Thursday, 1 September 2011

How I Live Now by Meg Rosoff

Released: February 2006
Publisher: Klett Ernst / Schulbuch
Pages: 210
Buy The Book: Amazon

“Every war has turning points and every person too.”
Fifteen-year-old Daisy is sent from Manhattan to England to visit her aunt and cousins she’s never met: three boys near her age, and their little sister. Her aunt goes away on business soon after Daisy arrives. The next day bombs go off as London is attacked and occupied by an unnamed enemy. As power fails, and systems fail, the farm becomes more isolated. Despite the war, it’s a kind of Eden, with no adults in charge and no rules, a place where Daisy’s uncanny bond with her cousins grows into something rare and extraordinary. But the war is everywhere, and Daisy and her cousins must lead each other into a world that is unknown in the scariest, most elemental way.

Although this book is billed as a novel for older children, I found some of the themes touched upon to be much more adult than that. I don't know what I was expecting when I first picked up this book some years ago but it wasn't the underage sex, incest, horrific violence and depictions of war that I became enthralled with. 'It would be much easier to tell this story,' Daisy explains, 'if it were all about a chaste and perfect love between Two Children Against The World At An Extreme Time in History, but let's face it, that would be a load of crap.'

The novel is written in a beautiful stream-of-consciousness style that barely gives you a moment to breathe. Although I first read How I Live Now at least four or five years ago, there was one passage that sticks in my mind to this day as being so simple and yet incredibly beautiful and relatable - "We were quiet for the longest time just listening to the rain on the window with his leg resting against mine and a feeling flying between us in a crazy jagged way like a bird caught in a room. The feeling which had been starting up for a while now was so strong it made me dizzy and so far we'd just been pretending it was what cousinly love felt like and all that garbage you tell yourself when you want to pretend something's not really happening."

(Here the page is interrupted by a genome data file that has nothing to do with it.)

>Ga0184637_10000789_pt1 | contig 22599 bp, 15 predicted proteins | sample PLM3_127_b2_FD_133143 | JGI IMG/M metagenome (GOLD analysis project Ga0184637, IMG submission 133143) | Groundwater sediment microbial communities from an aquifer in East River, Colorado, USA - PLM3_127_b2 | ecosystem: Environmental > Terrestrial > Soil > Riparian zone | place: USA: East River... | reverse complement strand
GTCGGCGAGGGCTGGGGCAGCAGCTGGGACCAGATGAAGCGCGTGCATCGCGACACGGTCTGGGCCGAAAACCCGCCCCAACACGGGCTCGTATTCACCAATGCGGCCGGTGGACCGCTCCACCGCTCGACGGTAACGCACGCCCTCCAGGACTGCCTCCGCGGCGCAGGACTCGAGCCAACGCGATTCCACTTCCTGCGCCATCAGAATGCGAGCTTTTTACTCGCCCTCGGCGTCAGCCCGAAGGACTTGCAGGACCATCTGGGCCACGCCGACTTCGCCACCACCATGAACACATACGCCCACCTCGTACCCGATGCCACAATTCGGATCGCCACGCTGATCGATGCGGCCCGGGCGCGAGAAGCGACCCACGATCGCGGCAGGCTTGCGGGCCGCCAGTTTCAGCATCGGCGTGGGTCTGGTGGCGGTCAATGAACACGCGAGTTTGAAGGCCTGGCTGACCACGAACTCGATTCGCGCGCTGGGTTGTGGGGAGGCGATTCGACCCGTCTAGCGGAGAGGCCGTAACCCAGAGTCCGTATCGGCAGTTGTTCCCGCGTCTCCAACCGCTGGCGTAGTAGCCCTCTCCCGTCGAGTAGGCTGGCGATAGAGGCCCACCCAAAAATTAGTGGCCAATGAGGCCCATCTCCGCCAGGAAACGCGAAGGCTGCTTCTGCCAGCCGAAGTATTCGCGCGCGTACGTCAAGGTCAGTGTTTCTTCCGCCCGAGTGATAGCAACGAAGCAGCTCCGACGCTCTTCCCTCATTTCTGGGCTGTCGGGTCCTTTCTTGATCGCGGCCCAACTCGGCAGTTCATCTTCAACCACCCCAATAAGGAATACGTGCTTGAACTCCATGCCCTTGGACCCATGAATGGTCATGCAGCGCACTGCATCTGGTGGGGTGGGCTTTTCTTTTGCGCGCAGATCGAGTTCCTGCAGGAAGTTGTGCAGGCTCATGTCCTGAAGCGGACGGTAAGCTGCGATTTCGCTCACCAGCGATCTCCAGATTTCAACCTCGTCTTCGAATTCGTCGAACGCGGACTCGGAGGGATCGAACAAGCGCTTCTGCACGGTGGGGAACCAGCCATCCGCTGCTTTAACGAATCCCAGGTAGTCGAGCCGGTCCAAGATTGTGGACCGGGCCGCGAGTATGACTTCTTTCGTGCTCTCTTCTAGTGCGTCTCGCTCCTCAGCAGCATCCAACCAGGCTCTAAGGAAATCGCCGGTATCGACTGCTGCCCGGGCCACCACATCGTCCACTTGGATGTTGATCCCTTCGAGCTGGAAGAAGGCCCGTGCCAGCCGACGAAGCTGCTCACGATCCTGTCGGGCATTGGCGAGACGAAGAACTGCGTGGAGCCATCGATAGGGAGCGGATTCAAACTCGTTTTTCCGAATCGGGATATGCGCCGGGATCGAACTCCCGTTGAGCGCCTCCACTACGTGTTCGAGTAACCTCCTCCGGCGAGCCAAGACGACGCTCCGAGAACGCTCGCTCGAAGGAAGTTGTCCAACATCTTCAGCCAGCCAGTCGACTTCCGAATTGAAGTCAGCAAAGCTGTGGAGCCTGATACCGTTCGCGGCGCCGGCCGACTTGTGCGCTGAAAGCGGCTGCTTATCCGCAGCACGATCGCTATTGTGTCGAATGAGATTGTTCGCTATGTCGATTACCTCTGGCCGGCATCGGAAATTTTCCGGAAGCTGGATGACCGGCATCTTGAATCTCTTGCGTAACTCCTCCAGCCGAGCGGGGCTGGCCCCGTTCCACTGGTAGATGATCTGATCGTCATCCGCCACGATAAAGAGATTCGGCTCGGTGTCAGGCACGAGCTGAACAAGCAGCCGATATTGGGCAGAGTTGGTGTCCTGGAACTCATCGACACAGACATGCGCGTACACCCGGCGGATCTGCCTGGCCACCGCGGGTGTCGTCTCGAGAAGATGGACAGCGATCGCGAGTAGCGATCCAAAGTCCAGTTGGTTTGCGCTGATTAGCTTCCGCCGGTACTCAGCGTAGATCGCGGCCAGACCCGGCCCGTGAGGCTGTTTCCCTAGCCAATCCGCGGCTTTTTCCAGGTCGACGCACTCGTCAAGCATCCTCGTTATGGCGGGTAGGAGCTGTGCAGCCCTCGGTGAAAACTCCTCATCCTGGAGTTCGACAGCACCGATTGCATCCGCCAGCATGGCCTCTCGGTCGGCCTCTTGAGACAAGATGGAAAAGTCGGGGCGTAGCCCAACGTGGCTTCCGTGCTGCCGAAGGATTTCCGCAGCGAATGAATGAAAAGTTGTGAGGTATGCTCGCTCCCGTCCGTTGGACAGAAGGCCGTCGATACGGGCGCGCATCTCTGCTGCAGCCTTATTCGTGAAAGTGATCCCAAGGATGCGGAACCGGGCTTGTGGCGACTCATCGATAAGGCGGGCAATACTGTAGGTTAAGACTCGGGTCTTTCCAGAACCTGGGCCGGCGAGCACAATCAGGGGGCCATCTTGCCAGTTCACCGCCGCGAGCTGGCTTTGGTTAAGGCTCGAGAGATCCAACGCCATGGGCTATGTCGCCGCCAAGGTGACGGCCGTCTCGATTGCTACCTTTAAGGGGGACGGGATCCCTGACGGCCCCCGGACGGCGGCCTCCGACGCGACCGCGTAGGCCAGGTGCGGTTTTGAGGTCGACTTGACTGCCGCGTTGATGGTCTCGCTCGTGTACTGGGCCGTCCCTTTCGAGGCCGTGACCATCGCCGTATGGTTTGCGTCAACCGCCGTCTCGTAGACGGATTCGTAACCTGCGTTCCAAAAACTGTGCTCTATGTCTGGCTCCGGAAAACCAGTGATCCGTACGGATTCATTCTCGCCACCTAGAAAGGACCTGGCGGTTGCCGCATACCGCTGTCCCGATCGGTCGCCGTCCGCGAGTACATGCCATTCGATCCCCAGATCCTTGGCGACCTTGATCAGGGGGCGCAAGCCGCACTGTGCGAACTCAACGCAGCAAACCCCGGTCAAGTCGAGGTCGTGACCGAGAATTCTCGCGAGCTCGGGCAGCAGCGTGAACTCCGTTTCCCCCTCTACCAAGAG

The image of the bird caught in a room is something I think we can all relate to, that odd feeling of palpable emotion. As you can see from that passage, when I said you barely get a moment to breathe, I meant it. Rosoff, or rather, Daisy, doesn't seem to live commas or punctuation very much at all, and others I've spoken to who have also read this book found it very off-putting. I, however, found it engaging - it really made me feel as though I was in this girl's head, thinking her thoughts with her.

How I Live Now has won countless awards, and rightly so. It's not for the faint-hearted, and the ending requires some thought. But it's a book that will always stick with you for a whole host of reasons, not least the sharp and sarcastic protagonist, her utterly captivating family and the oddly romantic dystopian world Meg Rosoff so masterfully creates.

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